Mayor Lori Lightfoot announced a deal with the Chicago Teachers Union on Monday that would return students to classrooms on Wednesday after a dispute over coronavirus safeguards canceled a week of classes in the country’s third-largest school district.
“No one is more frustrated than I am,” Ms. Lightfoot said after the deal was reached. She added: “I’m glad that we’re hopefully putting this behind us and looking forward. But there does come a point when enough is enough.”
The deal, which city officials said included provisions for additional testing and metrics that would close schools with major virus outbreaks, was approved by the union’s House of Delegates on Monday night and was expected to be voted on later in the week by rank-and-file teachers.
Teachers were expected back in school buildings on Tuesday with students joining them the day after. Although the union leaders were critical of Ms. Lightfoot’s performance, they agreed that the agreement was necessary due to the dire circumstances teachers are in during the pandemic.
“This agreement is the only modicum of safety that is available for anyone that steps foot in the Chicago Public Schools, especially in the places in the city where testing is low and where vaccination rates are low,” said Stacy Davis Gates, the union’s vice president.
School leaders across the United States have scrambled to adjust to the highly infectious Omicron variant, which has pushed the country’s daily case totals to record levels and led to record hospitalizations. Most school districts continue to provide in-person instruction. As the Biden administration suggested, quarantining students or classrooms when there are outbreaks can be difficult. Some large districts such as Milwaukee and Cleveland have moved their classes online.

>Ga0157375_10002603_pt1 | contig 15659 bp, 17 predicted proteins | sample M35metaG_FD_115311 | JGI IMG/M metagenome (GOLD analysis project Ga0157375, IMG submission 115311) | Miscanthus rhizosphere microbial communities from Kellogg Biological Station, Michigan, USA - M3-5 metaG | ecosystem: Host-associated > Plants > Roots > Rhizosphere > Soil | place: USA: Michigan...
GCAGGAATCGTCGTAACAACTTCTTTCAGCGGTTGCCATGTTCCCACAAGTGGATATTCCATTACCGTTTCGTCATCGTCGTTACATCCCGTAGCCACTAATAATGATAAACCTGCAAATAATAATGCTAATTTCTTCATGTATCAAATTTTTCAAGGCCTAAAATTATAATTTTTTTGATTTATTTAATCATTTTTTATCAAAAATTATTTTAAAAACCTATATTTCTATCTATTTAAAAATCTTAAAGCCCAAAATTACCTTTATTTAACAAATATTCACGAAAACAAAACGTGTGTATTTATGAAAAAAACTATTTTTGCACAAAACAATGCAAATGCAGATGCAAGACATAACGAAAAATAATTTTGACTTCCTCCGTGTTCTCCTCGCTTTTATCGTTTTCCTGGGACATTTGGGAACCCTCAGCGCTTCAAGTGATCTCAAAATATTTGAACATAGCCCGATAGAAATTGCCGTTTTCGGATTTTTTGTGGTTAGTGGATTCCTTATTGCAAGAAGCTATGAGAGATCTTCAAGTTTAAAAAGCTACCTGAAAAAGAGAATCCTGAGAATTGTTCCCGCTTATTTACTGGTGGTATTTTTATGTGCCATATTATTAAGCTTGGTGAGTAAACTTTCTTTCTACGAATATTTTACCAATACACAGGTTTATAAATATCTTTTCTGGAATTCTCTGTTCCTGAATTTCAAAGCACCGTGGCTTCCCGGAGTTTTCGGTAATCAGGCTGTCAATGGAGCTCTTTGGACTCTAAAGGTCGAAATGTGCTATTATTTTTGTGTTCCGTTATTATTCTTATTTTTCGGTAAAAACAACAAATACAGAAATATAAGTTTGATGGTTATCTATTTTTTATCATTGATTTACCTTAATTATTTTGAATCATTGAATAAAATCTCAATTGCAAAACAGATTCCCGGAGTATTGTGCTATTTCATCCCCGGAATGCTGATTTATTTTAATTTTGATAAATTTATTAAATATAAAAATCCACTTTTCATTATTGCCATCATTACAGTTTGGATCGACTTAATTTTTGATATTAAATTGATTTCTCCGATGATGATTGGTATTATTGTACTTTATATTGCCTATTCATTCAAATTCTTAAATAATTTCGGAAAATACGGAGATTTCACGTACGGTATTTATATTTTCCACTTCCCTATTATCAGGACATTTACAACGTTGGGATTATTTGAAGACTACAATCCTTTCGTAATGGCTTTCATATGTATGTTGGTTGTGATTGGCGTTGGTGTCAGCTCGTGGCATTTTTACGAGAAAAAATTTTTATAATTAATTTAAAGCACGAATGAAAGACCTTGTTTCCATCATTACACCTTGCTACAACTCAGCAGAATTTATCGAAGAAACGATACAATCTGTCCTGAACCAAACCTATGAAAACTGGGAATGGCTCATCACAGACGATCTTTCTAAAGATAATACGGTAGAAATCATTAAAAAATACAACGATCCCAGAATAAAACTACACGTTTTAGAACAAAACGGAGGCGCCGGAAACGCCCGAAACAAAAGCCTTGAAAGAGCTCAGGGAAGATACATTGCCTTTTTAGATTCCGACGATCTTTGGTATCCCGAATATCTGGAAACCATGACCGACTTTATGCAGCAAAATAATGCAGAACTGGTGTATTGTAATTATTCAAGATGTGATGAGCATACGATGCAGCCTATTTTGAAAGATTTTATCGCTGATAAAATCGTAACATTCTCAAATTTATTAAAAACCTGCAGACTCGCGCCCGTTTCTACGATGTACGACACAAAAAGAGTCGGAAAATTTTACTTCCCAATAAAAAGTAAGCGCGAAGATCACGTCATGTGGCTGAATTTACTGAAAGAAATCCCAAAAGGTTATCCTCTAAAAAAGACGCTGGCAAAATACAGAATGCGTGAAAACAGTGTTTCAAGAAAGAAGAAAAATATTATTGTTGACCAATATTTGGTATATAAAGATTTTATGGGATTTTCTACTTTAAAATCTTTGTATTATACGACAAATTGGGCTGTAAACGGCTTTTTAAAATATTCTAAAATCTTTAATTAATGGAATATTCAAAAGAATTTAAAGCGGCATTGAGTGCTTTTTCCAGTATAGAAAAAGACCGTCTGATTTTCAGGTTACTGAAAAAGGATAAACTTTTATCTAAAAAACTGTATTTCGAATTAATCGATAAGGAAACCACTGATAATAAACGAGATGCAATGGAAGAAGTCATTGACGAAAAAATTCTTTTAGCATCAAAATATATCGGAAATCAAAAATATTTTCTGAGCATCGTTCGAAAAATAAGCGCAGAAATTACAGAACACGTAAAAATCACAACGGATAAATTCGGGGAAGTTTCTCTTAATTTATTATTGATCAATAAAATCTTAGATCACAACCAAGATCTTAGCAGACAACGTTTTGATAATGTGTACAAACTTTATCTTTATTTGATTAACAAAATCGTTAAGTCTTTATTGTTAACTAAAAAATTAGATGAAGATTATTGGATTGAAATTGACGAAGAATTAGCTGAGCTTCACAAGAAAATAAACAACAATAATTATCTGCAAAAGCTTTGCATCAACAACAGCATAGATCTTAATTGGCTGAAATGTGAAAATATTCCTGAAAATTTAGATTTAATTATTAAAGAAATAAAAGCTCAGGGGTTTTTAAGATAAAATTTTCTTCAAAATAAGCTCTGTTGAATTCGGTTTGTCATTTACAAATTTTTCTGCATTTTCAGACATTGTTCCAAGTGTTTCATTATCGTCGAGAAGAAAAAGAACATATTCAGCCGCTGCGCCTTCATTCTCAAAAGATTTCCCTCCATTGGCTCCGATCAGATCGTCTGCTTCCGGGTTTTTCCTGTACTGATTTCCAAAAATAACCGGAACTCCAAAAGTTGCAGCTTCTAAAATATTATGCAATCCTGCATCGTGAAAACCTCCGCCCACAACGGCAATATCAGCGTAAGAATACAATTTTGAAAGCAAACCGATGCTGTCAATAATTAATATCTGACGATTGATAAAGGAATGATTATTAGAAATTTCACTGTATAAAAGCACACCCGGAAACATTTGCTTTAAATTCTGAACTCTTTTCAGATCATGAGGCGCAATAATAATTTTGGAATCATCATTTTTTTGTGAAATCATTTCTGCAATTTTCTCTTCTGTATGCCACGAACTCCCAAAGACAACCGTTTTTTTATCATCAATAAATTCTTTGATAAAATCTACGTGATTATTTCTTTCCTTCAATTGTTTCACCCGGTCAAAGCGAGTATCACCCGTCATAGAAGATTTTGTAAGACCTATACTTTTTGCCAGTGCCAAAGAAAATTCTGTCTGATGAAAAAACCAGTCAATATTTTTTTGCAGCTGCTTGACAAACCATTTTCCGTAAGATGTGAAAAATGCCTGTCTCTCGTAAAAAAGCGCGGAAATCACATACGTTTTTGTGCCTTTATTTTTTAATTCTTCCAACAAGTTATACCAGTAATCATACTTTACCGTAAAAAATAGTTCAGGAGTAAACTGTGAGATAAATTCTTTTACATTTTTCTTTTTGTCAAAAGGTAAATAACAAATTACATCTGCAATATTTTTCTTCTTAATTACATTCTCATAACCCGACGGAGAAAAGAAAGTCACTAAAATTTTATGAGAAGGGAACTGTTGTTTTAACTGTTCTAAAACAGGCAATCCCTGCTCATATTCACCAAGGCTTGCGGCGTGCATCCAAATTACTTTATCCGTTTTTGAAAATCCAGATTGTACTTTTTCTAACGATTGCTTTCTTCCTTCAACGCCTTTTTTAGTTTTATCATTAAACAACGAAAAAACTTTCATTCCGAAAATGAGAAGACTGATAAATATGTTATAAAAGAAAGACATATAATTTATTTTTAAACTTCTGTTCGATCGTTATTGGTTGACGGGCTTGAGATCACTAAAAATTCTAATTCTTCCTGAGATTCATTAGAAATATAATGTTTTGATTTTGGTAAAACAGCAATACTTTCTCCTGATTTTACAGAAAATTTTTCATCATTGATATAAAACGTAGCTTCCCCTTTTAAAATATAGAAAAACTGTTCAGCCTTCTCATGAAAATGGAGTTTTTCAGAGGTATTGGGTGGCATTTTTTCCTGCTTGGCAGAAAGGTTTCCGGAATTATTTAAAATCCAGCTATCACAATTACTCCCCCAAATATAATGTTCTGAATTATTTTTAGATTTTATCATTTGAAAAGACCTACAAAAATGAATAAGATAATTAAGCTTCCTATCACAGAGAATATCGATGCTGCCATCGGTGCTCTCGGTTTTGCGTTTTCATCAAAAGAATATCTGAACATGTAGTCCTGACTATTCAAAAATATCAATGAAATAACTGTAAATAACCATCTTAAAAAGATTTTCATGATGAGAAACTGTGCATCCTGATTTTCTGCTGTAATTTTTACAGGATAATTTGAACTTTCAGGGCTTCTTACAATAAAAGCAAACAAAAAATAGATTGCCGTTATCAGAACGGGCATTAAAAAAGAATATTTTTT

Chicago’s debate proved bitterly and unpredictable. Students pulled out of classes two days after the winter break, when teachers decided to stop reporting to their classrooms. Instead of teaching online, as the union suggested, the school district cancelled class.
Chicago Public Schools leaders have insisted that virus precautions were in place and that pausing in-person instruction would unfairly burden parents and harm students’ academic and social progress. Union members stated that the schools were unsafe and that more testing was necessary. They also suggested that classes be temporarily moved online.
Like much of the country at this point, Chicago is seeing far more cases per day than any other time during the pandemic. Omicron variants of the virus are believed to cause less severe disease than previous forms. Vaccinated people are unlikely to experience severe consequences. Despite this, coronavirus hospitalizations have risen sharply in Illinois since last winter’s peak.
Members of Ms. Lightfoot’s administration have defended the school system’s efforts to make classrooms safe and have emphasized that children rarely face severe outcomes from Covid-19. However, their efforts to reassure parents has sometimes been unsuccessful. The district created an optional testing plan during winter break. However, most of the 150,000 P.C.R. mail-ins were not returned. The majority of the 150,000 or so mail-in P.C.R. tests were not returned to students; however, some produced invalid results.
Source: NY Times